Secure Your Device, Defend Your Data

Nowadays, many new and clever ways to steal your personal and financial information exist, meaning we need to keep guarded. We’ll work with you to keep your devices, and your data, protected.

Close the Door on Cybercriminals.

Don’t let sensitive personal and financial data fall into the wrong hands! Defend your devices – and your data – for better security. Start by following these helpful tips:

When creating usernames and passwords, avoid including parts of your name, physical address, email address, phone number or other potentially sensitive information that can be easily deduced. Also, don’t use the same login information for multiple accounts, especially financial ones.

Pro Tip:

Strengthen your login information even more by including numbers and special characters, and change your passwords regularly. Always log off when you’re done using sites that require a user ID and password.

By setting up a firewall on your device, you can prevent unauthorized access to your network and receive alerts anytime hackers try to access your system. Always make sure your firewall is enabled before going online.

Up-to-date antivirus software can help prevent hackers from accessing sensitive information on your devices. And when you set it to update automatically and be on the lookout for signs of malware on your device, you can all but eliminate undesirable break-ins. Examples of these signs could include slow activity, crashes, error messages, failure to start up or shut down, pop-ups, unexpected toolbars, changes in your default web browser or a battery that drains quickly.

Pro Tip:

Disconnect and shut down when you’re not using your device to avoid any unapproved access.

Taking this approach adds an extra level of information security. Basically, you provide multiple different identifiers to unlock something. Examples include utilizing your cell phone for a one-time numeric code or approving access via a link sent directly to an approved email address.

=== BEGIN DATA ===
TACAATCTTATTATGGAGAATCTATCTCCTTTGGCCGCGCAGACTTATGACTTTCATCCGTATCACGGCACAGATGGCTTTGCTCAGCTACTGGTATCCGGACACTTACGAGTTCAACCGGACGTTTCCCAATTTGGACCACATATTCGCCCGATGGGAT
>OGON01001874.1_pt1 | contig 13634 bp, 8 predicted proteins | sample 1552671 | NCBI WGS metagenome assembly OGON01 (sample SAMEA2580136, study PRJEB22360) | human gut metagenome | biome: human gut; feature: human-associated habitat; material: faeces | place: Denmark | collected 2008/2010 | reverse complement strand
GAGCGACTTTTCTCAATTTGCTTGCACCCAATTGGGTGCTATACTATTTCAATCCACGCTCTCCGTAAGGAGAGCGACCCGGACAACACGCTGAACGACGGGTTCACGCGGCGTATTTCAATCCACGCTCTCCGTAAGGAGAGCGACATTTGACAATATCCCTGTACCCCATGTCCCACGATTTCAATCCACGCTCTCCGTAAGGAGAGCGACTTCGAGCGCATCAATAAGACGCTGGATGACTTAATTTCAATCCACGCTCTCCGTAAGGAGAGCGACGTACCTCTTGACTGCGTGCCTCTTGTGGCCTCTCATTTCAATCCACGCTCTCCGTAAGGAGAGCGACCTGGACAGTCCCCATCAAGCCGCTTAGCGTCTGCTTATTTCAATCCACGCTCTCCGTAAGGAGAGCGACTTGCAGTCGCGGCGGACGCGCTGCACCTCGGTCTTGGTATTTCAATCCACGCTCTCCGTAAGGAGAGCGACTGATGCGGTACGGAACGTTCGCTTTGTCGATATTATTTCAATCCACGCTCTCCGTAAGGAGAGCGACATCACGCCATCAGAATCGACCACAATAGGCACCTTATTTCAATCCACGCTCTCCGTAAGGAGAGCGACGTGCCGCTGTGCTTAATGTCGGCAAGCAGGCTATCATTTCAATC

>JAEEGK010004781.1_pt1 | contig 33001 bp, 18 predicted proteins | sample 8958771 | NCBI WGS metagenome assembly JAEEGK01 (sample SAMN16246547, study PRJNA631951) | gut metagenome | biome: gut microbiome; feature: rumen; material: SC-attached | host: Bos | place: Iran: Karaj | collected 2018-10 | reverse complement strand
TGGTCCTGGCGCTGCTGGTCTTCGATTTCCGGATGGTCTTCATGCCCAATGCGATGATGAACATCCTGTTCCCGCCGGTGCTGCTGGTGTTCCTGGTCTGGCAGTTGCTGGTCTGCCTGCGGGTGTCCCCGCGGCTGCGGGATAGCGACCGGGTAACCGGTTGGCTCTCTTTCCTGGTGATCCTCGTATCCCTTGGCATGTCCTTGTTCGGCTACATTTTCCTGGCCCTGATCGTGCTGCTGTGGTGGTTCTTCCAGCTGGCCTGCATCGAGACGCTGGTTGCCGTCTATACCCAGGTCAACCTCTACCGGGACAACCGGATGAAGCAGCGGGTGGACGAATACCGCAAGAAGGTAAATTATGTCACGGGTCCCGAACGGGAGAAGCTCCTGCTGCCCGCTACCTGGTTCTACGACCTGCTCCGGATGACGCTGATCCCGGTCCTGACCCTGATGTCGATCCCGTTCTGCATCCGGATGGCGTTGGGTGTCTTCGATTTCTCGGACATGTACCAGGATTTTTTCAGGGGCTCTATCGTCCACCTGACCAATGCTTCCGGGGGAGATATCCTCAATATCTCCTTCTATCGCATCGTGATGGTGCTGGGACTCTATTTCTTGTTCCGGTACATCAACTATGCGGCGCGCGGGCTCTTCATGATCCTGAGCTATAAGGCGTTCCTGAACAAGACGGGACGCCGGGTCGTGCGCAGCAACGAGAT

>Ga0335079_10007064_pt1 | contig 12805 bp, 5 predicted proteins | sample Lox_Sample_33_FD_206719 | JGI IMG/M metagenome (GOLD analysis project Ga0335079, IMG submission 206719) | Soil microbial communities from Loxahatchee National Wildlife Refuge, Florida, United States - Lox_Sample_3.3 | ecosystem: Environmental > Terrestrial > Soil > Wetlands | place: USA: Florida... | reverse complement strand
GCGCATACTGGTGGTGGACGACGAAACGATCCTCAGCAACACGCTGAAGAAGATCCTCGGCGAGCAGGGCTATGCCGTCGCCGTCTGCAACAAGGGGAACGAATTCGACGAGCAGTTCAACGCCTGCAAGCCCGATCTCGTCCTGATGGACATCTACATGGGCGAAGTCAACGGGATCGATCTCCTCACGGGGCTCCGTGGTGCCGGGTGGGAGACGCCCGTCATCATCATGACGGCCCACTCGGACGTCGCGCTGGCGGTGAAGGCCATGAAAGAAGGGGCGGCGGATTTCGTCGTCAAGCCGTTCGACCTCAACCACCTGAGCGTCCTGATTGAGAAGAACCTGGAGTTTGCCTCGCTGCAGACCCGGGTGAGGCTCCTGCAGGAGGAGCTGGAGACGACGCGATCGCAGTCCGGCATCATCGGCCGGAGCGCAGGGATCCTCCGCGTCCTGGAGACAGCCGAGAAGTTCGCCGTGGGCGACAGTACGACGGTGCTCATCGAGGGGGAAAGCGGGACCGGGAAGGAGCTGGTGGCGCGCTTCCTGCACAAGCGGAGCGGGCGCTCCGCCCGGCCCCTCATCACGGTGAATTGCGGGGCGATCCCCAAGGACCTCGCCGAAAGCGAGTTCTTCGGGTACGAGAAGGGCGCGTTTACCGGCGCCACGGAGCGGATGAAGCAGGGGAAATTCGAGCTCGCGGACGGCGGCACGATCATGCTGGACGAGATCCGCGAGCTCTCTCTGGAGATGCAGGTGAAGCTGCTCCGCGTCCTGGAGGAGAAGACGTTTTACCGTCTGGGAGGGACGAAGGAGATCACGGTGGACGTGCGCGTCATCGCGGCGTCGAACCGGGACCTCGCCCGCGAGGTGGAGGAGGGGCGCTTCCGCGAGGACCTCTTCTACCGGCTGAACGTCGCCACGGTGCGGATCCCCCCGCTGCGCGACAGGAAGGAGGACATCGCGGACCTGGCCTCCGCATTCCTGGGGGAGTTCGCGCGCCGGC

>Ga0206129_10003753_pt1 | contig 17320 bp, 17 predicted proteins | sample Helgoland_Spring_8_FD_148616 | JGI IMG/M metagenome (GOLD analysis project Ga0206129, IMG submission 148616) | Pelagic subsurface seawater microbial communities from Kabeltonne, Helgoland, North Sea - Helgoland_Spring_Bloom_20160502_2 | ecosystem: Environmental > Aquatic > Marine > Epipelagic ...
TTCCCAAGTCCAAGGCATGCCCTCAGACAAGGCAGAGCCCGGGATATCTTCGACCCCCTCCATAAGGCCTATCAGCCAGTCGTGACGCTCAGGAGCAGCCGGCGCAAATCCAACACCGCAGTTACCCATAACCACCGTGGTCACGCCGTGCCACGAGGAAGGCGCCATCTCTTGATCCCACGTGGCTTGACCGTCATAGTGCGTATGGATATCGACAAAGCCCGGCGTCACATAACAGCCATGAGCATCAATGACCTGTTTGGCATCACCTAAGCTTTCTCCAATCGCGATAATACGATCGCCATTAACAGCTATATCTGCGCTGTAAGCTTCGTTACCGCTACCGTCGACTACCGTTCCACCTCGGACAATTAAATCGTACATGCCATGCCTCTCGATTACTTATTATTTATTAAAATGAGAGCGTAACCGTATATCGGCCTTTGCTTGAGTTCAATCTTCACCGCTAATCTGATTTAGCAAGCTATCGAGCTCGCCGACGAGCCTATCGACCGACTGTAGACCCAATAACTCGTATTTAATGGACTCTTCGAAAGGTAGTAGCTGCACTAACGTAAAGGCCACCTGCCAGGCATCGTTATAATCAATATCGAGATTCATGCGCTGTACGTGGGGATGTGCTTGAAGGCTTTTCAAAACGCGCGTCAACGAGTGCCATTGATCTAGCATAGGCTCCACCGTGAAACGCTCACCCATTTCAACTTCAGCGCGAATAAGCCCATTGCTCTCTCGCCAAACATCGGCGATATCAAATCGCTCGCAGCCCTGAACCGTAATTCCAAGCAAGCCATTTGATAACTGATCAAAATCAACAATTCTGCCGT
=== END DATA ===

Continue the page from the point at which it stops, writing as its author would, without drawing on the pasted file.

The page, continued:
When donating or disposing of a used device, permanently delete all files and consider restoring the device to its factory settings.

Pro Tip:

There are some companies that guarantee the proper disposal of old or outdated devices.

Whenever regular updates become available for your operating system, install them. If you don’t, you’re more likely to miss out on security fixes that block hackers. With each update, review your browser security settings to make sure they still match your security preferences.

Keep an eye out for email messages from unknown or suspicious senders, and don’t click on links within them. Inbox spam filters catch many threats, but they don’t block everything. Fraudsters have become more sophisticated, and have found ways to get through to you using social engineering tactics. In a nutshell, beware of anything that looks or sounds suspicious.

This is crucial, especially in the event you become locked out of your device. And if you do eventually lose access to your information, such as with a hacker who has deployed ransomware and is holding your information hostage until you pay them, you’ll be able to regain access to your information elsewhere.